Disc degeneration can either come from natural aging or degenerative disc disease. The discs in the spine offer flexibility and absorb impact from walking, falling and jumping, but these discs can thin and harden over time. As they weaken, they do not cushion and separate the vertebrae well, creating pain and possibly immobility.
2. Herniated Discs
Herniation occurs when the spinal discs bulge out from gradual pressure. The inside of discs have a gel substance surrounded by the rubbery outside, but when the outside weakens, the inner material can bust out, which makes this bulging in the spine.
The sciatic nerve affects the lower back, hips, buttocks and the root of the legs. If the sciatic nerve is pressured, a shooting, burning pain travels from the base of the spine down the legs, which can cause numbness and weakness with the pain.
Spinal discs and vertebrae encase the spinal cord, and if the lower back’s vertebrae are displaced, they can impact spinal nerves. If the vertebrae pinch the nerves, spondylolisthesis occurs.
5. Spinal Stenosis
The spine is a long column with layers of vertebrae, cartilage and discs, but if obstructions interfere with the column, the spinal cord is restricted and narrowed. Spinal stenosis happens when these nerves are compressed and eventually numbed. Sensation in the legs can also diminish.
Tips to Beat Insomnia and Chronic Back Pain
Stopping the cycle of insomnia and chronic pain and preventing the adverse effects of sleep issues starts with a strategy. Follow these seven practices to divert the harmful path of back pain and insomnia.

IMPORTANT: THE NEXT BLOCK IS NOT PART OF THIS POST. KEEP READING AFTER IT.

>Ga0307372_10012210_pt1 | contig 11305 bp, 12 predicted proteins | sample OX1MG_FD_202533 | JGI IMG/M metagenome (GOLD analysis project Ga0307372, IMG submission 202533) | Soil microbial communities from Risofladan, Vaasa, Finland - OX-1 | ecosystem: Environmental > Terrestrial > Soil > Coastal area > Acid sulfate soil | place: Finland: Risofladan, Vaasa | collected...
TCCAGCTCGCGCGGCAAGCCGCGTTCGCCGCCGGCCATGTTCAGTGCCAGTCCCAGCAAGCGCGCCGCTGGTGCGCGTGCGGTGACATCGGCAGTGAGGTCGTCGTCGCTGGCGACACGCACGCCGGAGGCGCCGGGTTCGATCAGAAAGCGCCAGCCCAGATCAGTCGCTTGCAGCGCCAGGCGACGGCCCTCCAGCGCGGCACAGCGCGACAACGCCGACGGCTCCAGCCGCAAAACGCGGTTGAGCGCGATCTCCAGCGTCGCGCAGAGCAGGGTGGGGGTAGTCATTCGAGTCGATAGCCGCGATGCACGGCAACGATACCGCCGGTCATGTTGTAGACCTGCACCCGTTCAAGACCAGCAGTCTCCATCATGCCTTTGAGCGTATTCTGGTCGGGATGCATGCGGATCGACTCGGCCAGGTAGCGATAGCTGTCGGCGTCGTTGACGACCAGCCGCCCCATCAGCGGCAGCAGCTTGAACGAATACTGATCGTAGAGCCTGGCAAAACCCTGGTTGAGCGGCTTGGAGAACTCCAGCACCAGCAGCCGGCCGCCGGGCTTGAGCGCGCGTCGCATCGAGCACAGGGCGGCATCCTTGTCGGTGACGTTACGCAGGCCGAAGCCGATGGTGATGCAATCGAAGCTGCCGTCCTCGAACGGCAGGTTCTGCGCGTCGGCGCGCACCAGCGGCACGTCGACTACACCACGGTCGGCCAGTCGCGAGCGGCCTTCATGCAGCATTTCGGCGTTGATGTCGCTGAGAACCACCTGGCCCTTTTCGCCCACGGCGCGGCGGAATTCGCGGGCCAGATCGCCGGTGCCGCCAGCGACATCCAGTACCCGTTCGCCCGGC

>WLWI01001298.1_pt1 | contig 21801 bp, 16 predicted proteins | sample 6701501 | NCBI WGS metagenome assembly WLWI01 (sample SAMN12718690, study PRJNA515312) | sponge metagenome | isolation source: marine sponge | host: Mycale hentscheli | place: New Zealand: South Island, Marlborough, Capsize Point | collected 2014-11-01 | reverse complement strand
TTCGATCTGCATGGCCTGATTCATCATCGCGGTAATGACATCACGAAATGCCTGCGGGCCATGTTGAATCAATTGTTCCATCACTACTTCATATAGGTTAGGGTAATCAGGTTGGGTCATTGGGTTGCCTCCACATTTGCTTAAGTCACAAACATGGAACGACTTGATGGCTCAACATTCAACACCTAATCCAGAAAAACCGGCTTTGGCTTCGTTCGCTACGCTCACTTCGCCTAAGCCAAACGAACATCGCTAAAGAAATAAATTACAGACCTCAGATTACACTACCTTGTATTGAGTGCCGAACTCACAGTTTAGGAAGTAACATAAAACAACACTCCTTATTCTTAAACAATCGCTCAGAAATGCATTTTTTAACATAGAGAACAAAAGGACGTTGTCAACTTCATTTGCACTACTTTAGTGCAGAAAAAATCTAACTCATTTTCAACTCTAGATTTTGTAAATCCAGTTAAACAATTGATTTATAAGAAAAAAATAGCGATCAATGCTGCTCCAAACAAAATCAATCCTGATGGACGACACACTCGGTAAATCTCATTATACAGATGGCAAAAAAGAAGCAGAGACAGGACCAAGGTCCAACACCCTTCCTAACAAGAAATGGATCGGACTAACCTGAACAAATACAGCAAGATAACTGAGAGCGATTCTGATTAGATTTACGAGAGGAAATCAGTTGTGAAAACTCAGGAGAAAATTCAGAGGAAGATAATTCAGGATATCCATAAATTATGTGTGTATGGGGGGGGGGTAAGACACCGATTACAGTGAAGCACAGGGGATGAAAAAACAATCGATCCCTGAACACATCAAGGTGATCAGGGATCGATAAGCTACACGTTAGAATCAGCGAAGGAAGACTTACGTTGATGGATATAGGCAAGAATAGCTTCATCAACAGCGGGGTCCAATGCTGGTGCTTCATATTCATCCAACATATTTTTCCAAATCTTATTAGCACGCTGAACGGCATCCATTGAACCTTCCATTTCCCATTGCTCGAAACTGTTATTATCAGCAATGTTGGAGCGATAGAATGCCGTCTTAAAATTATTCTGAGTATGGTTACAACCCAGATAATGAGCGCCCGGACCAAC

1. Avoid Caffeine and Alcohol Before Bed
Whether you are a coffee or tea addict or you usually have a glass of wine before bed, these kinds of chemicals negatively impact your ability to enter the optimal sleep cycle for a consistent and undisturbed rest.
Coffee consumed six hours before bed still causes substantial interruptions in proper rest cycles. Alcohol has relaxing effects and causes sleepiness, but it disrupts REM cycles and increases restlessness during sleep. You don’t have to give it up completely, but drink your coffee, tea and alcohol in moderation and with enough time for the effects to wear off before you go to bed.
2. Invest in a New Mattress
What you sleep on is a significant factor in establishing healthy rest. The support of your mattress and pillows needs to contain enough cushioning with the right amount of firmness. The most effective density of mattress depends on the state of your back. The surface must be firm enough to lend structure and stability to your back without compromising comfort. Additional pillows or cushions underneath your back, knees or legs also help to ease pain and provide a full night’s sleep.